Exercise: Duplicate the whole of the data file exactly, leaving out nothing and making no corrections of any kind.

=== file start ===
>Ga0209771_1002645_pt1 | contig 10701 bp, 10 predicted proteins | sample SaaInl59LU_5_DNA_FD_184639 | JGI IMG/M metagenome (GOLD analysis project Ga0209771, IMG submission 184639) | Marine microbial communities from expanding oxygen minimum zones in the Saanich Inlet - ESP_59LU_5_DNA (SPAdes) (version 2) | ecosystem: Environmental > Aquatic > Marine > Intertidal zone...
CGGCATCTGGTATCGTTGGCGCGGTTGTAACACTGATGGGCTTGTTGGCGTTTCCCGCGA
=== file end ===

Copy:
>Ga0209771_1002645_pt1 | contig 10701 bp, 10 predicted proteins | sample SaaInl59LU_5_DNA_FD_184639 | JGI IMG/M metagenome (GOLD analysis project Ga0209771, IMG submission 184639) | Marine microbial communities from expanding oxygen minimum zones in the Saanich Inlet - ESP_59LU_5_DNA (SPAdes) (version 2) | ecosystem: Environmental > Aquatic > Marine > Intertidal zone...
CGGCATCTGGTATCGTTGGCGCGGTTGTAACACTGATGGGCTTGTTGGCGTTTCCCGCGA